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Government Regulations in the Name of Public Health

Despite the now-common phrase ‘the unprecedented times’ people find themselves in, this pandemic is not the first incidence for the Supreme Court. As Brockell (2021) discusses in his article, Jacobson v. Massachusetts 197 U.S. 11 (1905) set the legal precedent for the vaccine mandate. Jacobson refused to comply with the state’s request to vaccinate against smallpox. Since 1855, the state law of Massachusetts granted its health authorities the right to require all adults to be vaccinated and revaccinated in the event of a smallpox outbreak. Jacobson was fined $5 per day of his refusal; he and other anti-vaccination believers appealed the fine first to the higher and, eventually, to the Supreme Court. In February 1905, the Supreme Court held that public health could supersede the rights of individuals. However, while the high court of Massachusetts and the Supreme court had ruled in favor of the board of health, they also clarified that “it is not in their power to vaccinate [Jacobson] by force” and highlighted that the “common good” laws had to be reasonable.

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The restriction placed by the courts on the “common good” laws resonates with what we’ve learned about declining Medicare services. Recently, the courts allowed a COVID-19 vaccine mandate for staff in health facilities that receive Medicare or Medicaid payments (QSO-22-09-ALL, 2022). As per 42 U.S.C. § 264 carried out by C.D.C., the government can enforce health measures to prevent the entry and spread of infectious diseases. Overall, the question of enforcing compliance should be considered in the context of different socio-economic groups and different state regulations. Like Medicaid benefits that differ by state, the enforcement strategies might differ and affect some groups more strongly.

With the uprising of the COVID-19 pandemic, the pressure for the government to implement effective healthcare decisions is at an all-time high. Its facets are being hotly debated: mask-wearing obligations, vaccination mandates, or quarantine guidelines. People who work in or depend on the federal system are more susceptible to the regulations. As mentioned earlier, Medicare and Medicaid-certified facilities are now required to ensure COVID-19 vaccine immunization of staff among Medicare- and Medicaid-certified providers and suppliers (QSO-22-09-ALL, 2022). C.M.S. has established a variety of enforcement tactics: civil monetary penalties, payments denial, and, finally, termination of participation from the Medicare and Medicaid programs (QSO-22-09-ALL, 2022). Once again, such measures beg the question of which socio-economic groups will be affected the most. The socio-economic groups that risk not having access to Medicaid or Medicare services are likely motivated to comply with governmental requirements since they are largely government-dependent. This strategy might be very effective in combating the COVID-19 pandemic in the long run.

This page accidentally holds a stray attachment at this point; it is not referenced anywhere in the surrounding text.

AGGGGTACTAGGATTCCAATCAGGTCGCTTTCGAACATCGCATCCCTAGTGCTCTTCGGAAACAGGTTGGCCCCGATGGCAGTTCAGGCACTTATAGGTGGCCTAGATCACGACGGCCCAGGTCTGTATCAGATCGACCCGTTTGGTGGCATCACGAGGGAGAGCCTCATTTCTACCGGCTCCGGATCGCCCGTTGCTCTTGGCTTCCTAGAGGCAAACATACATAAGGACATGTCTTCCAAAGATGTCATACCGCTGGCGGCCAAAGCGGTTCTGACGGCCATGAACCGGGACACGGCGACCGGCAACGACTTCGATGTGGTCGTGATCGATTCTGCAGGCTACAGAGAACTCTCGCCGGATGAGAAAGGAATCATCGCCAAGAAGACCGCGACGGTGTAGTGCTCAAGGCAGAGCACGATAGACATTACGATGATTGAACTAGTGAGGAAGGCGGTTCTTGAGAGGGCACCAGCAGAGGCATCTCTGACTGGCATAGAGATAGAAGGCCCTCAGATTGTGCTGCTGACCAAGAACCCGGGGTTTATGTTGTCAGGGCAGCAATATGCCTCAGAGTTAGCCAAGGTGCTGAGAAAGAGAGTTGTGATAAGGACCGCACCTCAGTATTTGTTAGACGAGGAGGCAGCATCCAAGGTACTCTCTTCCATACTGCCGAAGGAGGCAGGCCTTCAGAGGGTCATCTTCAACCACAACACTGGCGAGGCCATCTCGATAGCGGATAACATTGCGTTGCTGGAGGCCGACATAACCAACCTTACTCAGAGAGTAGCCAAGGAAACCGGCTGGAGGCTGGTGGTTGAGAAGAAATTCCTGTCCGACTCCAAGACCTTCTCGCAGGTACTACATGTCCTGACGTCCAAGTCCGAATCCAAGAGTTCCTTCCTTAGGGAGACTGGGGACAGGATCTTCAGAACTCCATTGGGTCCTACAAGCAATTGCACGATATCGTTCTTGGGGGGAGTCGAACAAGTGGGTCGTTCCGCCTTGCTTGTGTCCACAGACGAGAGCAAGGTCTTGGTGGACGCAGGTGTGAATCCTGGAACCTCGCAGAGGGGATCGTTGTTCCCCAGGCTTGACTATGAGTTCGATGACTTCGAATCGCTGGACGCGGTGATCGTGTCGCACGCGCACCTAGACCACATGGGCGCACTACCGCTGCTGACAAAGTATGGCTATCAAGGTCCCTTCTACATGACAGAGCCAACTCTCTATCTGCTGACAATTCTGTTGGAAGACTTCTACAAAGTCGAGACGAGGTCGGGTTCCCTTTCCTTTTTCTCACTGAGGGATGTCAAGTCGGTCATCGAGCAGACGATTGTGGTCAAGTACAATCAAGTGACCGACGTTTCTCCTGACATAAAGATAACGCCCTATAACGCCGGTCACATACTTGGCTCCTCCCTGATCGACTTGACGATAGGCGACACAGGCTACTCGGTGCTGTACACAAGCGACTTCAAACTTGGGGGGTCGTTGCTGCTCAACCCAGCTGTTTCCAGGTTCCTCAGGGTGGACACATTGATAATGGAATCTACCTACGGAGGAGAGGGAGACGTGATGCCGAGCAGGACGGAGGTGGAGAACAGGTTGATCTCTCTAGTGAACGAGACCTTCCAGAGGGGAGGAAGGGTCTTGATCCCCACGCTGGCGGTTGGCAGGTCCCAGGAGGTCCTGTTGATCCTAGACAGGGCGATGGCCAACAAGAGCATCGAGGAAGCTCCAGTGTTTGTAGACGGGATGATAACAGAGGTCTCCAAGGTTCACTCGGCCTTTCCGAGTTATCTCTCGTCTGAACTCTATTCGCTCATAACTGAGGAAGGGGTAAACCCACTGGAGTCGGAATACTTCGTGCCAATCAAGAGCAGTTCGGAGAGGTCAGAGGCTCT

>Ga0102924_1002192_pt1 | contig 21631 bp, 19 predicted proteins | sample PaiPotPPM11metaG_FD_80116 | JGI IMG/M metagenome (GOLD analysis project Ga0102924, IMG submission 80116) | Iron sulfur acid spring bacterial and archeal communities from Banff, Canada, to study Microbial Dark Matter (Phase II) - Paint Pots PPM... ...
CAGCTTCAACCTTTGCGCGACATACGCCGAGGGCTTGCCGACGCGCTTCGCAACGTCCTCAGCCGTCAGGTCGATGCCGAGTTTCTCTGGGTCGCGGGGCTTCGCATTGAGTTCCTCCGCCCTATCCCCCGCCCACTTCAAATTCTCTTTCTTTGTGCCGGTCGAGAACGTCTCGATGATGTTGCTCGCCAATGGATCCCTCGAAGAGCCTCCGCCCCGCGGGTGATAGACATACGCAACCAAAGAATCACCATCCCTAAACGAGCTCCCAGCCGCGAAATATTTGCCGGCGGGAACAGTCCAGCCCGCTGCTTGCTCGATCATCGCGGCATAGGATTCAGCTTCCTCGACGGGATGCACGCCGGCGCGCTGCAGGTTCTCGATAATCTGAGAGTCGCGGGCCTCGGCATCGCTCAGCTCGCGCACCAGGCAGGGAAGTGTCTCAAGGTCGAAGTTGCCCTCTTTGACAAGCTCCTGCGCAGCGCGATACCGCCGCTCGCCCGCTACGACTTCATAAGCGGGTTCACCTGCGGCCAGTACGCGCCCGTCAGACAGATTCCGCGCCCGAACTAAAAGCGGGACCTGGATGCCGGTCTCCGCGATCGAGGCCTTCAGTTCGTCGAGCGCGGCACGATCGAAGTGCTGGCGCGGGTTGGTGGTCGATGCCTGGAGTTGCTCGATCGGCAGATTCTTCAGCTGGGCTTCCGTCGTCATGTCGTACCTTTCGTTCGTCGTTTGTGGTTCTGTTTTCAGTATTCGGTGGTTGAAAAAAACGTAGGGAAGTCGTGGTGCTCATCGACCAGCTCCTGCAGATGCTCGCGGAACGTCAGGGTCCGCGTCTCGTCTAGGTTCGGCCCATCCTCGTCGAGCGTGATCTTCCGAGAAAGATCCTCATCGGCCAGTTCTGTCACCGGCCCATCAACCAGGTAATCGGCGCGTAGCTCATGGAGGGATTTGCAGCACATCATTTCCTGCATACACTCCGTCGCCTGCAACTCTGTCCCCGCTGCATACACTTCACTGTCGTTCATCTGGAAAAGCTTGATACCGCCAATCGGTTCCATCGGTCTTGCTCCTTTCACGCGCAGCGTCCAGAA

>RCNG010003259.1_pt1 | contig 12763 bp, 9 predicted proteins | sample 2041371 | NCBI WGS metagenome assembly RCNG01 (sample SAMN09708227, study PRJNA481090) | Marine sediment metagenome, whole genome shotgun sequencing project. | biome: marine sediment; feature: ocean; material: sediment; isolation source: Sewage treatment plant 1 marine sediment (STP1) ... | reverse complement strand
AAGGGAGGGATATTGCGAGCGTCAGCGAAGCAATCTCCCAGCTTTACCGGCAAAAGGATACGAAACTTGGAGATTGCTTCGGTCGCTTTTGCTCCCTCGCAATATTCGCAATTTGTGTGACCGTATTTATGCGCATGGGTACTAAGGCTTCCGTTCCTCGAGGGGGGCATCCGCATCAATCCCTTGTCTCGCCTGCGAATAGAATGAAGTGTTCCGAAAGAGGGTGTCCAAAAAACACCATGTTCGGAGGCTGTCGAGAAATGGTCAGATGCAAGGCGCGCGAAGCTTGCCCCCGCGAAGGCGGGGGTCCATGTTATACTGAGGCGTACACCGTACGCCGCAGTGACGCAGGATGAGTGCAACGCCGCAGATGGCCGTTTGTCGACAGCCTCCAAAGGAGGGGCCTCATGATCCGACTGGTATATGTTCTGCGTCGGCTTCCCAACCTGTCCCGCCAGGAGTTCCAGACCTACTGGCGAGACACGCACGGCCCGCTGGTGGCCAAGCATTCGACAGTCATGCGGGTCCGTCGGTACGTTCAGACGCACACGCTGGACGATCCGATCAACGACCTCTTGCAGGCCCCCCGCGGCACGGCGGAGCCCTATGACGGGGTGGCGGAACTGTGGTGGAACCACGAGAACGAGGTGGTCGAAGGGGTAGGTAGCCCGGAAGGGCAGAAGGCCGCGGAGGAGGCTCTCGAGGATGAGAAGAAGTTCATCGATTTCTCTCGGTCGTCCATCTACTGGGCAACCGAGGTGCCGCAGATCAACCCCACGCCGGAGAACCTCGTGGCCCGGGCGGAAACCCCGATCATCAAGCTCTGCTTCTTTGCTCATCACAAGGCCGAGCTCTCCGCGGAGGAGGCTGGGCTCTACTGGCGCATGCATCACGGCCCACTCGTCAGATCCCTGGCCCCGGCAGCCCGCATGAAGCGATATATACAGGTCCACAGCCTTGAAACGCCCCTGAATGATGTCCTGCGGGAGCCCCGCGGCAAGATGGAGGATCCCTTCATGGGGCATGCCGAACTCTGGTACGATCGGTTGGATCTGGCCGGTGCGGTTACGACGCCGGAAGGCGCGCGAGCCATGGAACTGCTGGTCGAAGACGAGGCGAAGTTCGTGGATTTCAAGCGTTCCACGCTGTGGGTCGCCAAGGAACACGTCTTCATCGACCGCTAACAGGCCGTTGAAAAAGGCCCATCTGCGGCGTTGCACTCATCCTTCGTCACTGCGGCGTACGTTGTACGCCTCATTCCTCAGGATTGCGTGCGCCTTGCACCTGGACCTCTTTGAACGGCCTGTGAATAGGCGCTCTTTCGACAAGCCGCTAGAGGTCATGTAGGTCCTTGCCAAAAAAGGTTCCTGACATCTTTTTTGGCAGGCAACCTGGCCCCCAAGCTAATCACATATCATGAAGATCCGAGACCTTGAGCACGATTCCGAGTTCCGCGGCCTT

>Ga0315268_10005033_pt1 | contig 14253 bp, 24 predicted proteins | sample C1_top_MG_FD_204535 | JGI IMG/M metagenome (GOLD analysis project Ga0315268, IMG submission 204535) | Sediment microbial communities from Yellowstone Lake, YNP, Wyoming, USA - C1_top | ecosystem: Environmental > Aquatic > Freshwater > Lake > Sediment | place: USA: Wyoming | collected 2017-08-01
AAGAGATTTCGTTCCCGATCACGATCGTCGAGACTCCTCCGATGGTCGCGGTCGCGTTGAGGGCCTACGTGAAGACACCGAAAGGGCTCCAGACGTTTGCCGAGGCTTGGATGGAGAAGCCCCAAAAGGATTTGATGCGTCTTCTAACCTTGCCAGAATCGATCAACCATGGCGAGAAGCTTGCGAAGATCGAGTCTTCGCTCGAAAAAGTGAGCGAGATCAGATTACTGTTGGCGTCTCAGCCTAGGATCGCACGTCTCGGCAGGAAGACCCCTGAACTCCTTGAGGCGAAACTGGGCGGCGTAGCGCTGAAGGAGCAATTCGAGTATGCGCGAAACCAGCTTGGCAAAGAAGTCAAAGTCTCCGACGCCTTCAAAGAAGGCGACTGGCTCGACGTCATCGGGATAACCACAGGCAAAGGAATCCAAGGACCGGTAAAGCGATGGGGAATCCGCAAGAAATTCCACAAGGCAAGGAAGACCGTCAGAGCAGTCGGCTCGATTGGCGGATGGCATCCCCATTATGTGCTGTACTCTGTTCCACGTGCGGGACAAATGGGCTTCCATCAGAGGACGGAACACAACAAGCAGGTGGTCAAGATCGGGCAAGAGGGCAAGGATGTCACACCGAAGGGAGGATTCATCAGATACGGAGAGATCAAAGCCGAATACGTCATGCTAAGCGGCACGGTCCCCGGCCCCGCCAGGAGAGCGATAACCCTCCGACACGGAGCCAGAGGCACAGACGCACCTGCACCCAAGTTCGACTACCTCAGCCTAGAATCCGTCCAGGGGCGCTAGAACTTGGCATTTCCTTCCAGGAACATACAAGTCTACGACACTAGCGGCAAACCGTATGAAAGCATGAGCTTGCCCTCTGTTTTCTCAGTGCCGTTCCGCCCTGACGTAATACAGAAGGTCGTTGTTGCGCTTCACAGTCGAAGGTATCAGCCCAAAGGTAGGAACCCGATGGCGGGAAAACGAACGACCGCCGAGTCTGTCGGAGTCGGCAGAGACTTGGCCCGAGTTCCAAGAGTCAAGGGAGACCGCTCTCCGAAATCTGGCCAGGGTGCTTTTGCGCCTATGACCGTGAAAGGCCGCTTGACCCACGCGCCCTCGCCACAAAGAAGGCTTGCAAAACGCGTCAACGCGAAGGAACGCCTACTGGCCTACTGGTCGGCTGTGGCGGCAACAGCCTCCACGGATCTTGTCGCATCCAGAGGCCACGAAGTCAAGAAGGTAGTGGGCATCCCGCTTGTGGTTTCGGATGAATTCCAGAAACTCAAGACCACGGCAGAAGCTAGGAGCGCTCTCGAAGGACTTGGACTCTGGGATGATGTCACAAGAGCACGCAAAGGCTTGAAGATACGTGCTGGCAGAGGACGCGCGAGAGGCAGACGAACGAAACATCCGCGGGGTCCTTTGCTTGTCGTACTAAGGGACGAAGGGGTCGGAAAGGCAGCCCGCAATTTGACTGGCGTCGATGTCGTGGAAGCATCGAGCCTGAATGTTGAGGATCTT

The financial, emotional, and societal strain that the pandemic has already invoked could justify more vigorous actions at this time. However, the issue of enforcement may also lie in the power dynamic balance between the state and the federal government. The presidential administration’s attempts to issue all-covering mandates are frequently curtailed by state governors (Executive Order 21-175, 2021). An example of the conflict is the executive order by Florida governor Desantis regarding parental freedom to decide on mask-wearing in schools (2021). Any actions perceived as forceful and aggressive by the federal authorities may result in pushback from some state groups. To conclude, while it is justified for the government to continue enforcing the regulations, the authorities should carefully plan how such enforcement is done.


Brockell, G. (2021). Jacobson vs. Massachusetts: Smallpox ‘virus squads’ and the mandatory vaccinations upheld by the Supreme Court. Washington Post. Web.

Ensuring parents’ freedom to choose – masks in schools, No. 21-175 (Office of the Governor, 2021). Web.

Guidance for the interim final rule—Medicare and Medicaid programs; Omnibus COVID-19 health care staff vaccination, QSO-22-09-ALL (2022). Web.

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Jacobson v. Massachusetts, No. 70 (U.S. Supreme Court, 1905). Web.

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